Thomas Merton, Monk in and for Troubled Times

Thomas Merton, Monk in and for Troubled Times December 14, 2019
The Dalai Lama kneels before the cross marking Thomas Merton's grave.
The Dalai Lama said Merton understood Buddhism more profoundly than any other Christian he had met.

I first met Thomas Merton in his early book Seeds of Contemplation. I was a philosophy student in the 1960’s, wondering how such an airy pursuit could matter in a time as troubled as the one I lived in. Merton’s life spanned a lot more trouble than mine had, but he managed to satisfy both my need for peace and my urge to explore the terrain of thought. It didn’t hurt that I found in and behind Seeds echoes of Thomas Aquinas, whose philosophy my teachers tried to instill in me. I was yet to learn of the Thomas Merton who engaged a much wider world of thought and action.

This is the third in the “Ordinary Radicals” series. Here is what Common Prayer: A Liturgy for Ordinary Radicals says about Thomas Merton in its December 10 entry:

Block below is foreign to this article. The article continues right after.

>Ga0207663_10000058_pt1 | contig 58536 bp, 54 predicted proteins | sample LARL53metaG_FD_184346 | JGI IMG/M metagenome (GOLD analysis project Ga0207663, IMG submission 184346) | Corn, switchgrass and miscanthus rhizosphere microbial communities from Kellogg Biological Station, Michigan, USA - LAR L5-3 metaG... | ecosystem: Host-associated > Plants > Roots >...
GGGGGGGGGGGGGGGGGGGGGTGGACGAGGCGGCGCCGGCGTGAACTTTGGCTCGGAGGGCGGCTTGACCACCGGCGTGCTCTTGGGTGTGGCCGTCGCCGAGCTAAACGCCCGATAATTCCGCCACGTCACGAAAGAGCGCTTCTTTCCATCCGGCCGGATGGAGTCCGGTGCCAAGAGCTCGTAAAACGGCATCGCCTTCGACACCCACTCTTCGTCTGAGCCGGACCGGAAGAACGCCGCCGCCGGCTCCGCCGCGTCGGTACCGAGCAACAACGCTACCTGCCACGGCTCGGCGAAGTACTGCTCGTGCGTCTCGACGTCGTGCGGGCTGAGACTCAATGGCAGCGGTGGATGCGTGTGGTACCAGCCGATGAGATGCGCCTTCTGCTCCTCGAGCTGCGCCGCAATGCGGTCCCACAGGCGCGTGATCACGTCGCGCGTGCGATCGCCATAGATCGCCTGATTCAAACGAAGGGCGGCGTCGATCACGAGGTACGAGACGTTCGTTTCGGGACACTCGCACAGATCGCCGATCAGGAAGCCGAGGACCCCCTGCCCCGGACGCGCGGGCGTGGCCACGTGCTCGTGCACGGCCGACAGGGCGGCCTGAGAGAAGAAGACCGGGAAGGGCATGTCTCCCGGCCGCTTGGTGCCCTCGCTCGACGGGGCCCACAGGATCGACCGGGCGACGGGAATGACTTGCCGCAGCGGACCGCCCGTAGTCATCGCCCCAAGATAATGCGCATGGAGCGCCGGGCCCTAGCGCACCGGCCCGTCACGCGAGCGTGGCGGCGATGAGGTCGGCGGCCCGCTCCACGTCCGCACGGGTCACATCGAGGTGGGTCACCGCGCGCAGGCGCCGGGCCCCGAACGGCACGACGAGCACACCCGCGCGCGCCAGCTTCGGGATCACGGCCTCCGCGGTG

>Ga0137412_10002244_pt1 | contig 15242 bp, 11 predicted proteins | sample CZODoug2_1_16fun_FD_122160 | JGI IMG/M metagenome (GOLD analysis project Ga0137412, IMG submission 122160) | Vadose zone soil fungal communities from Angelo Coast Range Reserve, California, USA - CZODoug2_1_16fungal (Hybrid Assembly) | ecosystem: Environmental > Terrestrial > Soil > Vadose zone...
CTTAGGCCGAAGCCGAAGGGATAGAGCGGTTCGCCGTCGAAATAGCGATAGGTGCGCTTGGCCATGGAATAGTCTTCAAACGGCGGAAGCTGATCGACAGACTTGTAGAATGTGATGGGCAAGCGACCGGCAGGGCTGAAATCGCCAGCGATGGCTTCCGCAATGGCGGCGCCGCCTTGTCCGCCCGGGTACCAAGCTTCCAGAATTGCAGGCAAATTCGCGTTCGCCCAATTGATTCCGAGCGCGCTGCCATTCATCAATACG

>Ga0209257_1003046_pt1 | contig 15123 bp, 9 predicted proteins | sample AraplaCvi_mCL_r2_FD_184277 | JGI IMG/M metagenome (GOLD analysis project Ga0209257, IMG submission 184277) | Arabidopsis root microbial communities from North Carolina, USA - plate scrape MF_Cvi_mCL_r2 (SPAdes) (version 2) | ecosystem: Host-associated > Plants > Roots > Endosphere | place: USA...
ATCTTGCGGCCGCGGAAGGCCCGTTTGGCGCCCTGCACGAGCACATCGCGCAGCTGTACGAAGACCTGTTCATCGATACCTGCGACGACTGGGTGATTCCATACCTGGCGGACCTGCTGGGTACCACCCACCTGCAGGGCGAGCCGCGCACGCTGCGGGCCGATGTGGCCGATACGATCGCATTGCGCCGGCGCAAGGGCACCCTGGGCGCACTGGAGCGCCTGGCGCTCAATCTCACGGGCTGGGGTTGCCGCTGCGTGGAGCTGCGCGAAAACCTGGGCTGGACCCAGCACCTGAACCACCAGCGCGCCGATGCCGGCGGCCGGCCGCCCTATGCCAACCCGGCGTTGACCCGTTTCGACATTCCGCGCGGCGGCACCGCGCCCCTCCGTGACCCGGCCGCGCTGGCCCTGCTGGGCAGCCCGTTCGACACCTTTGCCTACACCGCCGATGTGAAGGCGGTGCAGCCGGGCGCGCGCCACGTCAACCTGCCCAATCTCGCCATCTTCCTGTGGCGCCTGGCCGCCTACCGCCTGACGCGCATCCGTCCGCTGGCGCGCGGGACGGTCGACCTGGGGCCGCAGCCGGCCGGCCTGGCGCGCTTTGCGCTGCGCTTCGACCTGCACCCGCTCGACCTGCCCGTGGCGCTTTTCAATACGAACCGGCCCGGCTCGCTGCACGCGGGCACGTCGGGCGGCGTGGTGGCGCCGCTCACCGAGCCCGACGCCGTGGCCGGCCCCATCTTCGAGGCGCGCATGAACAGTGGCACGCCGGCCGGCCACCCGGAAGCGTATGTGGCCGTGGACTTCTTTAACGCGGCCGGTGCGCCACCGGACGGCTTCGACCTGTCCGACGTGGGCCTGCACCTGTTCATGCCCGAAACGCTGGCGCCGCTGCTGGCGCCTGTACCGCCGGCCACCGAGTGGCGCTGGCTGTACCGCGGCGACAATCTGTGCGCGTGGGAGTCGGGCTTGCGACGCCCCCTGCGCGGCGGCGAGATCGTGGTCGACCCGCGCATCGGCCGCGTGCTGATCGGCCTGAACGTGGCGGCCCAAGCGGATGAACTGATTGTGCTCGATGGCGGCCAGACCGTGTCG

Thomas Merton pursued the ideals of pleasure and freedom in early adulthood only to reject them as an illusion and embrace a life of prayer and silence as a Trappist monk. His 1949 conversion story, The Seven Storey Mountain, was a surprise bestseller, introducing millions of modern people to the gifts of monasticism. A mentor to many activists in the Catholic peace movement, Merton became a prophetic voice for peace and nonviolence in the twentieth century, despite the fact that his order censored his “political” writings. Convinced that contemplative life must engage the world, he prepared the way for a new monasticism.

Some facts about Thomas Merton:

  • Thomas Merton was born January 31, 1915, in Prades, France, of a New Zealand-born father and an American-born mother, both of them artists.
  • For 20 years Merton moved between New York and various locations in France and England. Studying in Cambridge “preferred drinking and bumming around … was frequently in legal trouble, and … fathered a child outside of marriage—a child he never met.” (Alan Jacobs in The New Yorker)